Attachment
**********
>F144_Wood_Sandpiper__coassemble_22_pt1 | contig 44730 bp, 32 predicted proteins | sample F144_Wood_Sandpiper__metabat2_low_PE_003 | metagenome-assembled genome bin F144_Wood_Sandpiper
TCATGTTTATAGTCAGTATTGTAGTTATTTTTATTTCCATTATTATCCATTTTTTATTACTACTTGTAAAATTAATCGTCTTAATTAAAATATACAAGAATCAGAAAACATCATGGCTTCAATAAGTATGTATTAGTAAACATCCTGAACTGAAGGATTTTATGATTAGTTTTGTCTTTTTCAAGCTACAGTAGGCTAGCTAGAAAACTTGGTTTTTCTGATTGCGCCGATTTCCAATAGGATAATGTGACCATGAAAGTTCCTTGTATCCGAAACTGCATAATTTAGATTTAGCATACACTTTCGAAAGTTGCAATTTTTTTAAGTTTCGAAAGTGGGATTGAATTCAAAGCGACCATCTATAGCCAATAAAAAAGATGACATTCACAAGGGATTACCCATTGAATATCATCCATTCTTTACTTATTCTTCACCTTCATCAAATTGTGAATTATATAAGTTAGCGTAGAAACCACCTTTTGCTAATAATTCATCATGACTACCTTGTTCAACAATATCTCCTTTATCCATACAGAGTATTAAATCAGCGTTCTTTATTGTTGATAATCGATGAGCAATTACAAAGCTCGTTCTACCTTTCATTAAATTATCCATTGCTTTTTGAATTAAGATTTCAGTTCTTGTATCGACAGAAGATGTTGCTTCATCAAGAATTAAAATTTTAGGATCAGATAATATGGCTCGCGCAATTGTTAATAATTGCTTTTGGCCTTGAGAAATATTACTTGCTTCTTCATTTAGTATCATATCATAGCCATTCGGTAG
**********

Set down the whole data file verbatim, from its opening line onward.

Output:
>F144_Wood_Sandpiper__coassemble_22_pt1 | contig 44730 bp, 32 predicted proteins | sample F144_Wood_Sandpiper__metabat2_low_PE_003 | metagenome-assembled genome bin F144_Wood_Sandpiper
TCATGTTTATAGTCAGTATTGTAGTTATTTTTATTTCCATTATTATCCATTTTTTATTACTACTTGTAAAATTAATCGTCTTAATTAAAATATACAAGAATCAGAAAACATCATGGCTTCAATAAGTATGTATTAGTAAACATCCTGAACTGAAGGATTTTATGATTAGTTTTGTCTTTTTCAAGCTACAGTAGGCTAGCTAGAAAACTTGGTTTTTCTGATTGCGCCGATTTCCAATAGGATAATGTGACCATGAAAGTTCCTTGTATCCGAAACTGCATAATTTAGATTTAGCATACACTTTCGAAAGTTGCAATTTTTTTAAGTTTCGAAAGTGGGATTGAATTCAAAGCGACCATCTATAGCCAATAAAAAAGATGACATTCACAAGGGATTACCCATTGAATATCATCCATTCTTTACTTATTCTTCACCTTCATCAAATTGTGAATTATATAAGTTAGCGTAGAAACCACCTTTTGCTAATAATTCATCATGACTACCTTGTTCAACAATATCTCCTTTATCCATACAGAGTATTAAATCAGCGTTCTTTATTGTTGATAATCGATGAGCAATTACAAAGCTCGTTCTACCTTTCATTAAATTATCCATTGCTTTTTGAATTAAGATTTCAGTTCTTGTATCGACAGAAGATGTTGCTTCATCAAGAATTAAAATTTTAGGATCAGATAATATGGCTCGCGCAATTGTTAATAATTGCTTTTGGCCTTGAGAAATATTACTTGCTTCTTCATTTAGTATCATATCATAGCCATTCGGTAG